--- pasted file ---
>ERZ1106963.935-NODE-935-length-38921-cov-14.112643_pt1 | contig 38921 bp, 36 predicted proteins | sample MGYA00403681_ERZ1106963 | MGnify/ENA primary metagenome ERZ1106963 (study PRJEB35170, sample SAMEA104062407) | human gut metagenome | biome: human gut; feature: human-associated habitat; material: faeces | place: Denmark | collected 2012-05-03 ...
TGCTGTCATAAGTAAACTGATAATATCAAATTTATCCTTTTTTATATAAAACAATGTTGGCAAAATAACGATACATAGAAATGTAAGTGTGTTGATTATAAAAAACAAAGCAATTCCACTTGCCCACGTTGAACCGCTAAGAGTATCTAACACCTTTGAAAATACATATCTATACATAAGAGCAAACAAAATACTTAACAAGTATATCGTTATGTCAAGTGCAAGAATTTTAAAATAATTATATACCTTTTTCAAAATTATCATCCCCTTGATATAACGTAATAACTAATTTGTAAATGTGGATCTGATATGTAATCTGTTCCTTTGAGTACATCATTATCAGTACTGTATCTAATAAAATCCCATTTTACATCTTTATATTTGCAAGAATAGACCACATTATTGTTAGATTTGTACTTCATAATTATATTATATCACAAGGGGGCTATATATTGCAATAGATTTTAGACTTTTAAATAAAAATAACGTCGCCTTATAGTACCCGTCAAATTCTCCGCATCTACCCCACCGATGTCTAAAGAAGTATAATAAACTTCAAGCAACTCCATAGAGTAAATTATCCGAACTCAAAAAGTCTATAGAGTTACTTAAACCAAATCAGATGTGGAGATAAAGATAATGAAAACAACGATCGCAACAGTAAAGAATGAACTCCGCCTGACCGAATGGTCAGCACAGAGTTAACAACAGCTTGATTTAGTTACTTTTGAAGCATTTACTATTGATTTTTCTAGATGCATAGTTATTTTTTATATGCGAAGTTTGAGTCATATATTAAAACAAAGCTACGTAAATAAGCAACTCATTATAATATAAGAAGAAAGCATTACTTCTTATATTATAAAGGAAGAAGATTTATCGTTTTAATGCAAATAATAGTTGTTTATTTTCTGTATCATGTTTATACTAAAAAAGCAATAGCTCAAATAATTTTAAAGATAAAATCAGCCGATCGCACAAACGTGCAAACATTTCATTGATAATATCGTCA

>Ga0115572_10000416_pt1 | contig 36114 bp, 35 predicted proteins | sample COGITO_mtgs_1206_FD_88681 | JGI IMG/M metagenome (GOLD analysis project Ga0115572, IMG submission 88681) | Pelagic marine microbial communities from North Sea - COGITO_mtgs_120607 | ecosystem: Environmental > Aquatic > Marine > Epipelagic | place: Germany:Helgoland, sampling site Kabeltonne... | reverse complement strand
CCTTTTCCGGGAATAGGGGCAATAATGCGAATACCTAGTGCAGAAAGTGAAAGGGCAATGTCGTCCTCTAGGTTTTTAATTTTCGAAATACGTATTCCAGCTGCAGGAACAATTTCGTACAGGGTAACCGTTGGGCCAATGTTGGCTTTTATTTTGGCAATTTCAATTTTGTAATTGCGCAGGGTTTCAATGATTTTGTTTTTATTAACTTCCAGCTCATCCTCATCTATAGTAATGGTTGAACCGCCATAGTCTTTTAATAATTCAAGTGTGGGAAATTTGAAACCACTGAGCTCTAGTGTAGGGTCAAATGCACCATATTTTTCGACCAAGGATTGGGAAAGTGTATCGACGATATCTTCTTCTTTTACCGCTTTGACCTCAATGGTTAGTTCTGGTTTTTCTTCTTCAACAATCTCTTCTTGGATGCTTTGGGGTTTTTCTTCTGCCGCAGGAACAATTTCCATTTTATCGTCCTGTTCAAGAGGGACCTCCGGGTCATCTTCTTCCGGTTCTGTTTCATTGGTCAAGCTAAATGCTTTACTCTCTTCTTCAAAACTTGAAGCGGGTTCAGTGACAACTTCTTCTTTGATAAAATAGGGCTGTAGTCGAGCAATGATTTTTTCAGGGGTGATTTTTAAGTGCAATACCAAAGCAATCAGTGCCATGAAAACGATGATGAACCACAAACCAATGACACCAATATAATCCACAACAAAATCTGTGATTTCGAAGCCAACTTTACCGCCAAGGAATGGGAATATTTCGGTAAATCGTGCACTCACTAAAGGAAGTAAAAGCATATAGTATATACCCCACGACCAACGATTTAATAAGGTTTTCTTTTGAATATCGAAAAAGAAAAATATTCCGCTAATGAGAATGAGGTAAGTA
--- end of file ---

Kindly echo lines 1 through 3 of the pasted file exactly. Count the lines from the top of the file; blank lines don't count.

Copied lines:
>ERZ1106963.935-NODE-935-length-38921-cov-14.112643_pt1 | contig 38921 bp, 36 predicted proteins | sample MGYA00403681_ERZ1106963 | MGnify/ENA primary metagenome ERZ1106963 (study PRJEB35170, sample SAMEA104062407) | human gut metagenome | biome: human gut; feature: human-associated habitat; material: faeces | place: Denmark | collected 2012-05-03 ...
TGCTGTCATAAGTAAACTGATAATATCAAATTTATCCTTTTTTATATAAAACAATGTTGGCAAAATAACGATACATAGAAATGTAAGTGTGTTGATTATAAAAAACAAAGCAATTCCACTTGCCCACGTTGAACCGCTAAGAGTATCTAACACCTTTGAAAATACATATCTATACATAAGAGCAAACAAAATACTTAACAAGTATATCGTTATGTCAAGTGCAAGAATTTTAAAATAATTATATACCTTTTTCAAAATTATCATCCCCTTGATATAACGTAATAACTAATTTGTAAATGTGGATCTGATATGTAATCTGTTCCTTTGAGTACATCATTATCAGTACTGTATCTAATAAAATCCCATTTTACATCTTTATATTTGCAAGAATAGACCACATTATTGTTAGATTTGTACTTCATAATTATATTATATCACAAGGGGGCTATATATTGCAATAGATTTTAGACTTTTAAATAAAAATAACGTCGCCTTATAGTACCCGTCAAATTCTCCGCATCTACCCCACCGATGTCTAAAGAAGTATAATAAACTTCAAGCAACTCCATAGAGTAAATTATCCGAACTCAAAAAGTCTATAGAGTTACTTAAACCAAATCAGATGTGGAGATAAAGATAATGAAAACAACGATCGCAACAGTAAAGAATGAACTCCGCCTGACCGAATGGTCAGCACAGAGTTAACAACAGCTTGATTTAGTTACTTTTGAAGCATTTACTATTGATTTTTCTAGATGCATAGTTATTTTTTATATGCGAAGTTTGAGTCATATATTAAAACAAAGCTACGTAAATAAGCAACTCATTATAATATAAGAAGAAAGCATTACTTCTTATATTATAAAGGAAGAAGATTTATCGTTTTAATGCAAATAATAGTTGTTTATTTTCTGTATCATGTTTATACTAAAAAAGCAATAGCTCAAATAATTTTAAAGATAAAATCAGCCGATCGCACAAACGTGCAAACATTTCATTGATAATATCGTCA

>Ga0115572_10000416_pt1 | contig 36114 bp, 35 predicted proteins | sample COGITO_mtgs_1206_FD_88681 | JGI IMG/M metagenome (GOLD analysis project Ga0115572, IMG submission 88681) | Pelagic marine microbial communities from North Sea - COGITO_mtgs_120607 | ecosystem: Environmental > Aquatic > Marine > Epipelagic | place: Germany:Helgoland, sampling site Kabeltonne... | reverse complement strand